The life of the defense contractor is anything but simple. The future is subject to the prevailing political winds.Millions of dollars are spent designing and building a product that hopefully is seldom used for its intended purpose.

But after some recent years made difficult by adverse publicity arising out of scandal and the problems faced by a defense contractor in transition -- Fairchild Industries Inc., through an agressive diversification program, seems headed for continuing prosperity in the coming decade and a balance sheet that may not be dependent on the unpredictable defense game.

Looming on the company's horizon in 1983, however, is the predicament that periodically faces any major armaments producer; the end of a contract. In this case, it's the end of a series of contracts calling for the construction of 733 A-10 close-airsupport aircraft for the U.S. Air Force, contracts that total just under $3 billion for the Germantown-based company and by themselves made Fairchild the nation's 20th largest defense contractor in fiscal 1978.

Fairchild is trying to develop a new version of the A-10 that will expand its capabilities to include night and bad-weather work. But in an effort to lessen the impact of the transition period betwen major defense contracts, Fairchild decided in 1972 to broaden its base, a move that came at a time when the company's prospects were less than certain. In fact, Fairchild lost $2.2 million in 1973. "They were struggling with the uncertainty of what to do next," said one stock analyst. "They were practically starving to death."

What Fairchild did next was:

Develop the profitable A-10.

Revamp Swearingen Aviation Corp., a struggling San Antonio, Tex., manufacturer of commercial airplanes purchased by Fairchild in 1971.

Expand its production of popular, lightweight airplane seats at another subsidiary.

Secure subcontracts to build major parts of the Boeing's 747 and 757.

Move into what is expected to become a profitable satellite communications market.

And the formula seems to be working. The company reported 1978 profits of $24.5 million on sales of $543 million compared with 1977 profits of only $9.6 million. This year, the company easily will surpass $30 million in profits, having reported nine-month earnings of more than $28 million on sales of about $521 million.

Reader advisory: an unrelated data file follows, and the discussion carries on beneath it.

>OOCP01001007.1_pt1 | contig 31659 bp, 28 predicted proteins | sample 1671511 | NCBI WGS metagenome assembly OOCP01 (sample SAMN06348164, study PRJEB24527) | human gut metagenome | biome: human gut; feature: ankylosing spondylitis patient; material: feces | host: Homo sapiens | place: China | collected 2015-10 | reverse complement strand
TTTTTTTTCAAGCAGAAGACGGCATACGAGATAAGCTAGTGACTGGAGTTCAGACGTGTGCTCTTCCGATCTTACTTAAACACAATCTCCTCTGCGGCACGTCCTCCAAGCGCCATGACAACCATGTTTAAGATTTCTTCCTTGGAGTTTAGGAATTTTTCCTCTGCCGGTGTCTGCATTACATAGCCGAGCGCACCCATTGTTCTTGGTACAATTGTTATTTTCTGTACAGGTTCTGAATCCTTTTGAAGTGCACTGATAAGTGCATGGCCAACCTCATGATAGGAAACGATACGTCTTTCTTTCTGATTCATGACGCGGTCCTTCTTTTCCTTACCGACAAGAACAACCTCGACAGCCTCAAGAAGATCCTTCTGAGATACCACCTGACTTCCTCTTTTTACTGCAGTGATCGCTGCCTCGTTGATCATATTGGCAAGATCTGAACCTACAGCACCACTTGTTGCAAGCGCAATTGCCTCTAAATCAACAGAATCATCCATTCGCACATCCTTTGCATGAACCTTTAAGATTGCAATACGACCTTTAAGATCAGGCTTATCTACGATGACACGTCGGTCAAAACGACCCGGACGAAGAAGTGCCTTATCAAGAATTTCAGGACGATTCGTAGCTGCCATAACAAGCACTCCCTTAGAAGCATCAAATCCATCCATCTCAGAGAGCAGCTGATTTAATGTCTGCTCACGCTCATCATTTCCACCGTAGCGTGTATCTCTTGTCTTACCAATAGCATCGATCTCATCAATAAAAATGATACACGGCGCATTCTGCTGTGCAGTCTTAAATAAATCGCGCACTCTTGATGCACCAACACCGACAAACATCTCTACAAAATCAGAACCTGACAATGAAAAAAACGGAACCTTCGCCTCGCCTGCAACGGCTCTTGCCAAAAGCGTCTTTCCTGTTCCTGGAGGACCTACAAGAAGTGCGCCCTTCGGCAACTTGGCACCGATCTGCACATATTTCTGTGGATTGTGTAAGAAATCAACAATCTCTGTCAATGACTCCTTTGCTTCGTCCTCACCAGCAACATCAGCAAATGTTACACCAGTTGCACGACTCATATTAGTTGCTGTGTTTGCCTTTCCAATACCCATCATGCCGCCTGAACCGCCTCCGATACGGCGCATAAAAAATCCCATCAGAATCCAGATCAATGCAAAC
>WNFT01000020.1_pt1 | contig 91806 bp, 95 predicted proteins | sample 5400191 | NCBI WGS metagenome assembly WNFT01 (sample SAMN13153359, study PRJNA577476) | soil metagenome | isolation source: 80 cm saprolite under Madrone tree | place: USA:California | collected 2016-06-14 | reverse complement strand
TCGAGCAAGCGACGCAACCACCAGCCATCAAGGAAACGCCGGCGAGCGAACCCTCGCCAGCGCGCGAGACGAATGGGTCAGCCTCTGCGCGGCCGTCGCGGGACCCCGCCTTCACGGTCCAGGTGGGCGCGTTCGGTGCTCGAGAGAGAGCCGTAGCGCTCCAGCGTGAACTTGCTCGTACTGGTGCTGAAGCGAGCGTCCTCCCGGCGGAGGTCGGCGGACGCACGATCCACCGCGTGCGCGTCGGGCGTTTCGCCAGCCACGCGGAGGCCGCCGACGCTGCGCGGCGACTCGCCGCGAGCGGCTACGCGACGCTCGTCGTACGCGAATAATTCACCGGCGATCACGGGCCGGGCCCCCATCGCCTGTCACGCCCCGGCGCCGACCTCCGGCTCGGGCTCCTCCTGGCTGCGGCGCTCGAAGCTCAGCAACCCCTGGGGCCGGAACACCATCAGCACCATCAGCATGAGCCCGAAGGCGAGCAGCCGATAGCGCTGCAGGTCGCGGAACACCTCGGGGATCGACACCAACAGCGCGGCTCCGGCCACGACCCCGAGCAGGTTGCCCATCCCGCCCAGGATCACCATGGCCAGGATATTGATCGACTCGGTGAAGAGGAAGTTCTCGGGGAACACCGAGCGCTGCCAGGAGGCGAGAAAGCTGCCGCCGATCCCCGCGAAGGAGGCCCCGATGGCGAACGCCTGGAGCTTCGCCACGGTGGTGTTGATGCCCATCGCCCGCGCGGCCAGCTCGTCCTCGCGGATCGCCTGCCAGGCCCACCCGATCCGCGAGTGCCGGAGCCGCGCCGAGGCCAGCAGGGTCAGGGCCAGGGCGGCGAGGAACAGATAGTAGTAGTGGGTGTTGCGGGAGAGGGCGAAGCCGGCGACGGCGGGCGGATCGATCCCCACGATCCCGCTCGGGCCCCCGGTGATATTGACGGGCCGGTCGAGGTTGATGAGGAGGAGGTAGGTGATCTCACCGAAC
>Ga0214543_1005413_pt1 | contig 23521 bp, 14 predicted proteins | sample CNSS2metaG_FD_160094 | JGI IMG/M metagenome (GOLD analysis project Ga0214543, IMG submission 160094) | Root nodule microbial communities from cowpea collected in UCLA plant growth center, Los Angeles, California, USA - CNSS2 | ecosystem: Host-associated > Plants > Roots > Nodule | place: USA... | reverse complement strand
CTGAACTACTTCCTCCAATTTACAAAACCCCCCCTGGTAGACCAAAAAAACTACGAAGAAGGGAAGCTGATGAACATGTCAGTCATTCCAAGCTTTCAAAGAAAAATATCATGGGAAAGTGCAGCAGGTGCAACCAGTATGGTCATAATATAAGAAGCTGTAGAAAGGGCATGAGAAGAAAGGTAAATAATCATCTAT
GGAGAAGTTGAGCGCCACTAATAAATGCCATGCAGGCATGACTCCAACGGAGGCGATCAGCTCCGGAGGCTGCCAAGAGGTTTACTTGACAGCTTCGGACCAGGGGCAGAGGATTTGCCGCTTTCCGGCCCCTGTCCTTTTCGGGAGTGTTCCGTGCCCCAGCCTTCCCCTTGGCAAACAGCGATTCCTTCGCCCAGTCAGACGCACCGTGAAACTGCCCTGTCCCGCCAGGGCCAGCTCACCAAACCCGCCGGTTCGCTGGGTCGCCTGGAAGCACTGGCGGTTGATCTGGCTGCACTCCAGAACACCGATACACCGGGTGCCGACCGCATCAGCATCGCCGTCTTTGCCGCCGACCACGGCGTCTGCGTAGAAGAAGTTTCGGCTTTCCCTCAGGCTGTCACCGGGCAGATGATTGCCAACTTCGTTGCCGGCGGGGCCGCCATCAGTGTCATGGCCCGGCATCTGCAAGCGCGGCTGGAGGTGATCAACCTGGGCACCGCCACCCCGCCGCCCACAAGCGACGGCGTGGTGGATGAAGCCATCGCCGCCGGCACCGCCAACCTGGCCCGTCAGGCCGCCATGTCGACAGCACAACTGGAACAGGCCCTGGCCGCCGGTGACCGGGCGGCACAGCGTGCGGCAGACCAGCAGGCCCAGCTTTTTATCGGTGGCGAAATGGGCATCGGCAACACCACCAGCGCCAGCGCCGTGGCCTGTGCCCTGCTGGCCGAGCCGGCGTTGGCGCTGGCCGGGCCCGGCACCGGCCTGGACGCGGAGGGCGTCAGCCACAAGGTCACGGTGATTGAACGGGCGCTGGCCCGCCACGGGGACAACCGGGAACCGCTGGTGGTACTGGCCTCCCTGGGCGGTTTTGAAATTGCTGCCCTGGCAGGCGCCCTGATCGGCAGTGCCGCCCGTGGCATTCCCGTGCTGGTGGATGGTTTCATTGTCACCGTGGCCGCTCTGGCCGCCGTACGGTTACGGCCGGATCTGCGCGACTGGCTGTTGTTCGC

"As we close the Seventies, we are expecting to hit $700 million in sales," President John Dealy said in an interview last week. "Four or five years ago you're talking about a $200-million-a-year company.

"In 1972 we decided we'd like to develop into a balanced business, rooted in the technology we're familiar with," Dealy said. "In order to maintain earnings growth, we did not want to be totally dependent on any one program."

As Dealy noted, the diversification was necessary to lessen the company's dependence on government contracts, thus building a broader base for a major expansion. "It is clear that in the 1980s size alone is important in business," Dealy said, pointing out the advantages of size and diversity in the advertising, equipment and management sides of the business. "It takes a certain size just to put the ingredients together," he added.

And Fairchild's new commercial business was designed to lessen the company's dependence on particularly cyclical industries. "In our business, it was possible at times to go from a high level of employment to zero," Dealy said. "Government is a one-customer market. Politics change and needs change, so a business can get severely whipped."

In addition, Dealy pointed out that "all industries move in different phases." Commercial aviation, for instance, moves on a different cycle than contracting with the government. "When the economy is in a recession, government business can be very strong," Dealy said. "Government can use a recession to get some work done."

But the company also has had its problems with the federal government. Just this year, the company and its chairman, Edward G. Uhl, were acquitted on charges of filing false income tax returns in connection with a political campaign fund. In addition, Fairchild was implicated in the scandals in the mid-1970s involving former Rep. Robert Sikes of Florida, who was reprimanded by the House of Representatives for holding Fairchild stock worth more than $5,000 while voting for defense approrpriations legislation that benefited the company.

But watchers of defense industries have been reporting than in light of the Iranian crisis and the Carter administration's announcement last week of plans to hike the defense budget, companies with a toehold in the defense industry could be in for prosperous time. "Fairchild has attracted a lot of attention lately," said a local analyst.